If you are what you eat, then so is your nursing baby. You want to give him only the best nutrition and avoid foods that may cause harm. With so much conflicting information out there, it's not uncommon for new moms to swear off entire food groups to benefit Baby. But you can stop scratching foods off your list, says Paula Meier, Ph.D, director for clinical research and lactation in the Neonatal Intensive Care Unit at Rush University Medical Center in Chicago, and president of the International Society for Research in Human Milk and Lactation. "There really isn't any food a mother should avoid while breastfeeding," Dr. Meier says.
According to Dr. Meier, the human breast actually takes what it needs from body stores to make milk, pulling calcium from bones, and fat from the mother's reserves. When it comes to the baby's health, Dr. Meier recommends that mothers maintain a balanced diet and continue to take their prenatal vitamins. Other than that, she says, the need to restrict -- or expand -- the mother's diet is a myth. "What a mother needs to think about more is what she wants to eat to protect her body's stores so they will replenish," Dr. Meier explains.
By the time the baby is breastfeeding, Dr. Meier says, she is accustomed to the flavors Mom eats. "If a mother has eaten a whole array of different foods during pregnancy, that changes the taste and smell of amniotic fluid that the baby is exposed to and is smelling in utero," she says. "And, basically, the breastfeeding is the next step going from the amniotic fluid into the breast milk." In fact, some items that mothers choose to avoid while breastfeeding, such as spices and spicy foods, are actually enticing to babies. In the early '90s, researchers Julie Mennella and Gary Beauchamp performed a study in which mothers breastfeeding their babies were given a garlic pill while others were given a placebo. The babies nursed longer, sucked harder, and drank more garlic-scented milk than those who had no garlic exposure.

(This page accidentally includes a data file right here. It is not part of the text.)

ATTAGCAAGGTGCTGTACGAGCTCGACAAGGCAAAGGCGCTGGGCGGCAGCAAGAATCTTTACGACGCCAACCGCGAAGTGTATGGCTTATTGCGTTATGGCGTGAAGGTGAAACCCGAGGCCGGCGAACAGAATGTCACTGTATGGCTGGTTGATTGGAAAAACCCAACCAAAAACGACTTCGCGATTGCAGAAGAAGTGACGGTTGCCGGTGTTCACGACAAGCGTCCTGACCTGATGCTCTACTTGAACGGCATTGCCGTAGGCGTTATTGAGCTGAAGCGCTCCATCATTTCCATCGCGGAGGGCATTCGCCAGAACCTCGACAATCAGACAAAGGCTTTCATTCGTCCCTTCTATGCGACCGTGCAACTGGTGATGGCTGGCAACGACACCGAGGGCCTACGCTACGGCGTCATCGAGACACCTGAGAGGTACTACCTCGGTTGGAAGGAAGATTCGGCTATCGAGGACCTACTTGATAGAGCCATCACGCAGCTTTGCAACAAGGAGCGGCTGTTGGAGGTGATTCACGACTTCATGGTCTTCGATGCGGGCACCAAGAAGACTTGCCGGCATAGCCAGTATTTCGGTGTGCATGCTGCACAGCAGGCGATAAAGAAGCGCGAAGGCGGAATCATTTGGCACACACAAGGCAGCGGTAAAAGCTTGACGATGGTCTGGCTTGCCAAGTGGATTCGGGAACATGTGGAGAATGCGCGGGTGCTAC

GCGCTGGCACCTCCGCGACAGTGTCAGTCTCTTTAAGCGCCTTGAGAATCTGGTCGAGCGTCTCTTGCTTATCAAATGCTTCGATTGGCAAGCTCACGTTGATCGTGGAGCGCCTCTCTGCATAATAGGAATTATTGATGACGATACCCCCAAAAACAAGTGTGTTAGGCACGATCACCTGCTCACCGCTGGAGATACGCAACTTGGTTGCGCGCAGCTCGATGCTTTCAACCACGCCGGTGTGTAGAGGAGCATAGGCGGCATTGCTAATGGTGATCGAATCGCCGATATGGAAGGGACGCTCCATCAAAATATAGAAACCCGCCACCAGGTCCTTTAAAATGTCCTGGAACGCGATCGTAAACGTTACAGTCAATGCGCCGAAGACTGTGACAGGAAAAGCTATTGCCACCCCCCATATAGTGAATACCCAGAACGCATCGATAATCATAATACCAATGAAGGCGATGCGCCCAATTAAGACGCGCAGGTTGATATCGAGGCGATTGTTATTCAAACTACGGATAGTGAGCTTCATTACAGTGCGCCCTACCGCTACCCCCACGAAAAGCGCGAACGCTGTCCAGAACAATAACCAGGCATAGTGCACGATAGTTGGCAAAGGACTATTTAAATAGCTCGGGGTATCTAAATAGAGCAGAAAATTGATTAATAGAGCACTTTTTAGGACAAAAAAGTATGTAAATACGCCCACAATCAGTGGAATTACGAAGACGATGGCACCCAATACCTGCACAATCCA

Moms will restrict their diet if they suspect a correlation between something they ate and the child's behavior -- gassy, cranky, etc. But while that cause-and-effect might seem enough for a mom, Dr. Meier says she would want to see more direct evidence before making any diagnosis. "To truly say that a baby had something that was milk-related, I would want to see issues with the stools not being normal. It's very, very rare that a baby would have something that would truly be a contraindication to the mother's breastfeeding."
One thing that moms should be aware of, Dr. Meier says, is the effect of certain medications on the mother's milk supply. Cold and flu remedies that work as decongestants or antihistamines often cause a temporary slowdown in milk production. Although nursing moms can still take the medications, Meier urges them to be aware of the effect. "I tell mothers, if you need something for a cold, don't deprive yourself, but take the lowest dose for the shortest period of time that you need to make your symptoms tolerable."
Copyright © 2012 Meredith Corporation.
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